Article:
If you spend any kind of time in Dallas/Ft. Worth, you would agree, it doesn’t seem like a public transportation kind of town. It’s to spread out and people seem to like their cars, but the city government and DART (Dallas Area Rapid Transit) had a different vision. In 1996, after much scandal and turmoil, the largest light rail track system in the United States (85 miles long) began carrying passengers around the Metroplex. I rode it for the first time last week, but this isn’t a story about me.
It’s the morning of my 15th birthday. My friends and I have the whole day plan. We finally talked our parents into letting us ride the train downtown and have a picnic in Klyde Warren Park. We are so excited. It must be how kids in New York feel being about to ride the subway where ever they want to go. I know my mom had to wait until she turned 16 for this type of freedom.
We are waiting on the platform. All six of us. My mother dropped us off and I had to beg her not to wait until the train left. We boarded the train and waited for it to leave. Before I sat down, I realized I left my bag on the platform. I jumped off the train to get it and the doors closed behind me. My friends were all screaming and laughing as they realized I standing on the platform, but there is nothing I we could do. The train pulled away without me.
I start to panic, but my best friend called and reminded me I could just catch the next train. Even though I didn’t get a chance to ride with my friend, I was excited to ride the train by myself. How grown up?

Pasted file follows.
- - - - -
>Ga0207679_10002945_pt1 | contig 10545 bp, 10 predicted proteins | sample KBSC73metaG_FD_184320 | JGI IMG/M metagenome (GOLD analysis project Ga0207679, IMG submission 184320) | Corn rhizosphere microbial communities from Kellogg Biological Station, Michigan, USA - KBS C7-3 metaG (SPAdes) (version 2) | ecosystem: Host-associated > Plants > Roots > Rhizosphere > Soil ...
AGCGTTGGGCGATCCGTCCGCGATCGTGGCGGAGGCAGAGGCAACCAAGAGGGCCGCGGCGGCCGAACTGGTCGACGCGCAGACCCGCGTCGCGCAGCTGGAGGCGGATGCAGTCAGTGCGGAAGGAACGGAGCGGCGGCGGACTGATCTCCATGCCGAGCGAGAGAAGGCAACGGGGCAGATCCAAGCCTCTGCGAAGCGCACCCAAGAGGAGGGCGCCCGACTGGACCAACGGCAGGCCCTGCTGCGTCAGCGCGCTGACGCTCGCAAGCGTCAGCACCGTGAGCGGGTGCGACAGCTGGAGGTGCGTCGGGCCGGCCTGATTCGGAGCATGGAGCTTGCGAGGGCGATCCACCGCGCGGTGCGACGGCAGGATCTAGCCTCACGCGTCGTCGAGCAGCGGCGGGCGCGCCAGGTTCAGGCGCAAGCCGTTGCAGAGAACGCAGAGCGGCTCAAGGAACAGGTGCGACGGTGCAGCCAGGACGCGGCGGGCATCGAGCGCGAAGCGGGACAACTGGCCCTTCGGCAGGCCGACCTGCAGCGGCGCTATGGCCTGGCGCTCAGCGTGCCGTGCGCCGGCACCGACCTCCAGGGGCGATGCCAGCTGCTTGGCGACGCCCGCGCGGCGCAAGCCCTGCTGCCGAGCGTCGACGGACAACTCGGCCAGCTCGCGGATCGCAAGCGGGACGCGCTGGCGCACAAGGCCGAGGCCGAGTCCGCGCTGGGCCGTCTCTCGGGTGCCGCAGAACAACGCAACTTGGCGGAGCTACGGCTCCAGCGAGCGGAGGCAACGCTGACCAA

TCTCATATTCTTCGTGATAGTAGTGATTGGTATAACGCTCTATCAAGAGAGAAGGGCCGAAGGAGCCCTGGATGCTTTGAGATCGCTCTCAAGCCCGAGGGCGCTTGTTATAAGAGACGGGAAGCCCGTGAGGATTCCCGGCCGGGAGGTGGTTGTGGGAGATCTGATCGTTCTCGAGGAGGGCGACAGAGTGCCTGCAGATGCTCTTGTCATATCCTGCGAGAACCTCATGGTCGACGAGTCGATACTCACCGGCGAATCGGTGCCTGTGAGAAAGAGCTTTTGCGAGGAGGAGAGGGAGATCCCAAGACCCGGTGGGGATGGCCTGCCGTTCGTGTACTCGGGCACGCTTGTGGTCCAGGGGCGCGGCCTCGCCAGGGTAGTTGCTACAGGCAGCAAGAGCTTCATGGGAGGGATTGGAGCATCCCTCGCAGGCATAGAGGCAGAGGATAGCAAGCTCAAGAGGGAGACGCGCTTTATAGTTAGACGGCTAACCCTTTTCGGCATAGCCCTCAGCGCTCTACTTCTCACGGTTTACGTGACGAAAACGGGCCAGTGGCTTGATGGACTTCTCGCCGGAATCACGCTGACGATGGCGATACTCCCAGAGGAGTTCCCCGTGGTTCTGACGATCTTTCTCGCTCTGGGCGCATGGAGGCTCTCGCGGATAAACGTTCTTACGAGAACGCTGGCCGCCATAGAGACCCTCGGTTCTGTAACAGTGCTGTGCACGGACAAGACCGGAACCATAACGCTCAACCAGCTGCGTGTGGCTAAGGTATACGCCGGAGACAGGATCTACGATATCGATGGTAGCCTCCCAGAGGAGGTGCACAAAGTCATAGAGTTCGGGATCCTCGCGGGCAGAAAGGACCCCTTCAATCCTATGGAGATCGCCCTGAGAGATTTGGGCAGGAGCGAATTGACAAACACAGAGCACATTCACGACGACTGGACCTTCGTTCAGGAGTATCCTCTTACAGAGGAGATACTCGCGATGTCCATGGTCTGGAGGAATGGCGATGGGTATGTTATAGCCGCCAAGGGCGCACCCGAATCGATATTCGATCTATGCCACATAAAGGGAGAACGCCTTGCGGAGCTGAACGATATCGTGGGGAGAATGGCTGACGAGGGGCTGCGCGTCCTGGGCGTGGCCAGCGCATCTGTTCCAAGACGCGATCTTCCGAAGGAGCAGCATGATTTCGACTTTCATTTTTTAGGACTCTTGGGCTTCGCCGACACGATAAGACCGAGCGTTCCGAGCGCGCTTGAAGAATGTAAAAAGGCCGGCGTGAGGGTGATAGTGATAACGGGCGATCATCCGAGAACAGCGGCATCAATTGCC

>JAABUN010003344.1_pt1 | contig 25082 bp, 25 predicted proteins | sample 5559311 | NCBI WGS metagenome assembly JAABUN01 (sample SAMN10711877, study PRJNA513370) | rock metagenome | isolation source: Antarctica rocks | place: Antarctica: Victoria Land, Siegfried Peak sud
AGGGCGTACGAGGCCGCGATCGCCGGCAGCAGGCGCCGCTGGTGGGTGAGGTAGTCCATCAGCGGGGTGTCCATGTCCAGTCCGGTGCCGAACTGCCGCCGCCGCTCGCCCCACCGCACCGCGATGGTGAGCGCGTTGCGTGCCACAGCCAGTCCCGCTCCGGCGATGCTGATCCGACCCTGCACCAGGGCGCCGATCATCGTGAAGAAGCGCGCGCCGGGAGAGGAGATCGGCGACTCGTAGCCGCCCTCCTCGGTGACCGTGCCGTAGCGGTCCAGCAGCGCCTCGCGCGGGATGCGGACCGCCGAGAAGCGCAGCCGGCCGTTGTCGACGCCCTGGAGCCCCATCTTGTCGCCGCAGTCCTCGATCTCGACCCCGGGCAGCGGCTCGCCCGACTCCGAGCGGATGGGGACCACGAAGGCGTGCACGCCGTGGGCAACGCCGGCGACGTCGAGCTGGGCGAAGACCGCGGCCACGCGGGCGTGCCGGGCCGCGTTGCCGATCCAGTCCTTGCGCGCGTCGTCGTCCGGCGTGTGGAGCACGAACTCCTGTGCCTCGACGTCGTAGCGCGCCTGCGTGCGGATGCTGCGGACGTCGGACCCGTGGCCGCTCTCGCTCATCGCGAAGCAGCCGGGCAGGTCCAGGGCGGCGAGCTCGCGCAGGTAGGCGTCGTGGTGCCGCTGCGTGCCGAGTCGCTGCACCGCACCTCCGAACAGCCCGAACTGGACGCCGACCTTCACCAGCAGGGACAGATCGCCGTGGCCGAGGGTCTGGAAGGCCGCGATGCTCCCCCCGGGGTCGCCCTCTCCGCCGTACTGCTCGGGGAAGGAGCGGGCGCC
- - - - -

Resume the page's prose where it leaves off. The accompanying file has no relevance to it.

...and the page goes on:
As the next train pulled up, I picked up my bag and boarded.
At the next stop, a cute boy boarded the train. This day is getting better. He sat in the seat in front of me. I could study him all the way downtown. I am so loving this train. His wet curly hair fell over his eyes. He kept pushing his hair out of his face. His fingers were long and strong and they weren’t dirty. All the boys my age had dirty finger nails.
He pushed his hair out of eyes and caught me looking. I smiled and put my earphones on and continued to look out the window.
He smiled back and spoke. I had to remove my earphones to hear him.
He asked me where I was going. I told him about my birthday picnic. I asked him where he was going.